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Labor backs Greens to reimpose nuclear gag

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Labor’s about-face on nuclear waste is complete, with the State Government backing the Greens’ push to reinstate laws banning public money being spent on advancing the nuclear debate in South Australia.

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Last night in the Legislative Council, Labor backed Greens MLC Mark Parnell’s bill, which he has described as the “last nail” in the nuclear waste dump’s coffin, to effectively reinstate a section of the Nuclear Waste Storage Facility (Prohibition) Act outlawing public expenditure on “for the purpose of encouraging or financing any activity associated with the construction or operation of a nuclear waste storage facility” in SA.

The Government had removed the section to allow it to conduct a broad public consultation on the findings of the Scarce Royal Commission, which found that investing in high-level nuclear storage could yield a multi-billion dollar bonanza for the state.

Labor’s support for the Greens bill not only saw it pass the Upper House, but virtually guarantees its passage through the House of Assembly into law, effectively prohibiting any further public consultation on the nuclear fuel cycle.

“I’m delighted that this sorry saga of wasted public funds is now over,” said Parnell, noting that at least $14 million of public money had already been spent on various consultations, including two citizens’ juries, a parliamentary inquiry and the Government’s now-defunct Consultation and Response Agency.

“Now that the dump has been comprehensively dumped, it is important to draw a line under any further public spending on this ill-conceived project,” he said.

Labor did introduce an amendment to Parnell’s bill, effectively to allow the state to engage in the debate on a national low-to-medium-level nuclear waste dump, with a site west of Wilpena Pound earmarked as a prospective location.

The amendment allows governments to share the deliberations already undertaken through the recent consultation “and be responsive to the community and stakeholders, including in other jurisdictions”.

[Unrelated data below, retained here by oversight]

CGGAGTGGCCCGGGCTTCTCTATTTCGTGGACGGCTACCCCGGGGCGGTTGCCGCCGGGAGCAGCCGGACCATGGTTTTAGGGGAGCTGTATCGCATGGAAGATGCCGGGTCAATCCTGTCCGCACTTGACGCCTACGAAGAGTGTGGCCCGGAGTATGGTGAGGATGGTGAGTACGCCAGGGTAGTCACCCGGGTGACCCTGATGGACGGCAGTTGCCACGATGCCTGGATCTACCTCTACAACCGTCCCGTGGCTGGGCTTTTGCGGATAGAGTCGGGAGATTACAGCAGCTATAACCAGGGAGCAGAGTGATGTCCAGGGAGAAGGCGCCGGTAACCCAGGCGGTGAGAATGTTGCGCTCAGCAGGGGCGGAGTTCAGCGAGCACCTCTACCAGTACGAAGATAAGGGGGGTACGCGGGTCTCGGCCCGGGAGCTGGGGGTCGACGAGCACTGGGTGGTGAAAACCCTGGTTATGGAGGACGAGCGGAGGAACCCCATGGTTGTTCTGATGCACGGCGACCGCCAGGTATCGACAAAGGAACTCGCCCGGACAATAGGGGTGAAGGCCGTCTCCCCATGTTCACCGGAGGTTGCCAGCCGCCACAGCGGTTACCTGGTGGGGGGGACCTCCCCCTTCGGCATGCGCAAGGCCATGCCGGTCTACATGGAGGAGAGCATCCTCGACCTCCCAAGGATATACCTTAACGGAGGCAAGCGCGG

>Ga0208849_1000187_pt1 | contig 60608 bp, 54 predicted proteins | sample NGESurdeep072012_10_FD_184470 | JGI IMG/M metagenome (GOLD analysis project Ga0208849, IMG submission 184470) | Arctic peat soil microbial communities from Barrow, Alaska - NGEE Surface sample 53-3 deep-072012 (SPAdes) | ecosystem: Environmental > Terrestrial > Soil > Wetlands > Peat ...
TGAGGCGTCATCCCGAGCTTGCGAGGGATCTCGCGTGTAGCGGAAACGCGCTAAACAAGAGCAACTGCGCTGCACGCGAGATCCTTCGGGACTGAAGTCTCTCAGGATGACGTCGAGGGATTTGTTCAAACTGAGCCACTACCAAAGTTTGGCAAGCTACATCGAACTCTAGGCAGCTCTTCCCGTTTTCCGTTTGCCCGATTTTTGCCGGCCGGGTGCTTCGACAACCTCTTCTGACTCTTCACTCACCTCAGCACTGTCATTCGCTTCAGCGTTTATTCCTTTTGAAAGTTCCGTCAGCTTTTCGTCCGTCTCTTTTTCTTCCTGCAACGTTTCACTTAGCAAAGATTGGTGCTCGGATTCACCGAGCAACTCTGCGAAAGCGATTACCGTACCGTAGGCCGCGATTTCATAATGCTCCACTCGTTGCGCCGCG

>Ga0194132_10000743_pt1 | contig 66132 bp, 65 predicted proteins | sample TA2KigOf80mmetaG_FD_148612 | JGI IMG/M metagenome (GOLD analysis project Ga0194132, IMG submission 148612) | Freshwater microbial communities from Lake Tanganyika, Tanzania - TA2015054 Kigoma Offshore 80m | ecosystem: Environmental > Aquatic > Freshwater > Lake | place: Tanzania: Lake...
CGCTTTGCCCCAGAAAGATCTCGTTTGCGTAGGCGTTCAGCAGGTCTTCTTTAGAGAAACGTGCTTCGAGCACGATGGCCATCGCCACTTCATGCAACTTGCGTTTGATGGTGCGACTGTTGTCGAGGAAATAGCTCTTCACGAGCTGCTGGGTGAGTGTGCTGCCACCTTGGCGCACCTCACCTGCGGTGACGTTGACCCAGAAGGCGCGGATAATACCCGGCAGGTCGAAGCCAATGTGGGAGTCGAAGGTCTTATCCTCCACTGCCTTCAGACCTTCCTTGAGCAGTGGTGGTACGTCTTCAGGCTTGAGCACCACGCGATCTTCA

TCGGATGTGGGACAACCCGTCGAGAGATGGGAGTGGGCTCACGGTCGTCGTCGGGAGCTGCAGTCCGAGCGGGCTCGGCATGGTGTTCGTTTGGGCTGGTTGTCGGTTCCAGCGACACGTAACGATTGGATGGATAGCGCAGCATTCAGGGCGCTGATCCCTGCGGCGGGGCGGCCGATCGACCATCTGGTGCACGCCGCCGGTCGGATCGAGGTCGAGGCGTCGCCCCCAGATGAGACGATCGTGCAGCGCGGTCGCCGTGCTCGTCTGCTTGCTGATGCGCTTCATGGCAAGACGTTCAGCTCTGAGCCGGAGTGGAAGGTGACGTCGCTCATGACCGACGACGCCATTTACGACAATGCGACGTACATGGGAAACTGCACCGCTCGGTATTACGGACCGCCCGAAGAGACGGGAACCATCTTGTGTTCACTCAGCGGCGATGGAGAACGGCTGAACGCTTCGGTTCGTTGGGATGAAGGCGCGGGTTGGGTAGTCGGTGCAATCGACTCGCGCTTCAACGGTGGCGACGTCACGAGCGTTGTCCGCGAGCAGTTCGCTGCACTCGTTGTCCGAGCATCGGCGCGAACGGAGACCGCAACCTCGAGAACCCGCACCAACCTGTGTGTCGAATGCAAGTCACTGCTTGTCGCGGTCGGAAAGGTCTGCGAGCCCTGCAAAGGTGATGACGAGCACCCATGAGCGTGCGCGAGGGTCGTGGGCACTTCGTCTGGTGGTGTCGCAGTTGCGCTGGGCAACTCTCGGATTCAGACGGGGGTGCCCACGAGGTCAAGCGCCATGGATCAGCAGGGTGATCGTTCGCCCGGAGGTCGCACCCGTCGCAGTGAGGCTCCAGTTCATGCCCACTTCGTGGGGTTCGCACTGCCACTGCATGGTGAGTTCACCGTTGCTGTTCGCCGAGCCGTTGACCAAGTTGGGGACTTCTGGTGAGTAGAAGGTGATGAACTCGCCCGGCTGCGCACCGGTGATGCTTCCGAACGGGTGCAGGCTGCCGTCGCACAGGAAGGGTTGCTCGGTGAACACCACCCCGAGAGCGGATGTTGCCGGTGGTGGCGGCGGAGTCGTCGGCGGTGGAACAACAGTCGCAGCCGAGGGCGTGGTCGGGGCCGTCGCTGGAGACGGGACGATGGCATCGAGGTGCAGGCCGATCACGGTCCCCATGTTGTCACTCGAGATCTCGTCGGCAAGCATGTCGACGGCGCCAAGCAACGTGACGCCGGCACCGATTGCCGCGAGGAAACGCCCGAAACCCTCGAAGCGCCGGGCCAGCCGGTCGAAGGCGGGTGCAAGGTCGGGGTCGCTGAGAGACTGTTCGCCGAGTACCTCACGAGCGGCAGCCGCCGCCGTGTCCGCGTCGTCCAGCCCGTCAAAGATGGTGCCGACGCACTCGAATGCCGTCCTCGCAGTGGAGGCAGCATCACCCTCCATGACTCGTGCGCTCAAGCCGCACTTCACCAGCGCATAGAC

Government spokesman Peter Malinauskas told parliament there were “valuable learnings to be taken from both the [Scarce] report and the community consultation process”.

“However, there is no pathway forward to pursue a nuclear waste storage and disposal facility, as bipartisan support was withdrawn by the Opposition,” he said.

Labor whip Tom Kenyon – a strong proponent of nuclear waste storage – said he would support Parnell’s bill in the lower house along party lines, but calling it “the last nail in the tragedy of the debate about a nuclear spent fuel repository”.

“The Government’s supporting the bill, so I’ll be supporting the bill… in the Labor Party we have our rules, and I knew the rules,” he said.

“Unless it’s a conscience vote, we vote as a party [and] it’s not a conscience vote.”

He said Labor had a longstanding constitutional opposition to nuclear waste storage.

“I was trying to change that policy and it hasn’t happened,” he said.

“Obviously I’m disappointed… I thought it was a good idea.”

Nuclear advocate and environmental consultant Ben Heard said the bill’s passage was “monumentally disappointing”.

“People think these little things don’t matter, but they do matter,” he said, adding he was surprised Labor backed the bill “but maybe I shouldn’t be, given the proximity to the election”.

“It seems both major parties want to clear the decks of this issue, at least until after March… I suppose it comes down to Realpolitik,” he said.

“The only thing that leaves me a little bit of hope is that [the Scarce commission report] was a comprehensive investigation, and the conversation can’t be un-had.”

He said there were many South Australians “still very pragmatically excited and who comprehend the scale of what could be achieved”.

“But we’re going to need some more courageous politicians if it is to be achieved,” he said.

Parnell said if a future government “wants to spruik the merits of turning SA into the world’s nuclear dumping ground, they can always come to parliament for approval”.

“In a democracy, that’s the right approach,” he said.

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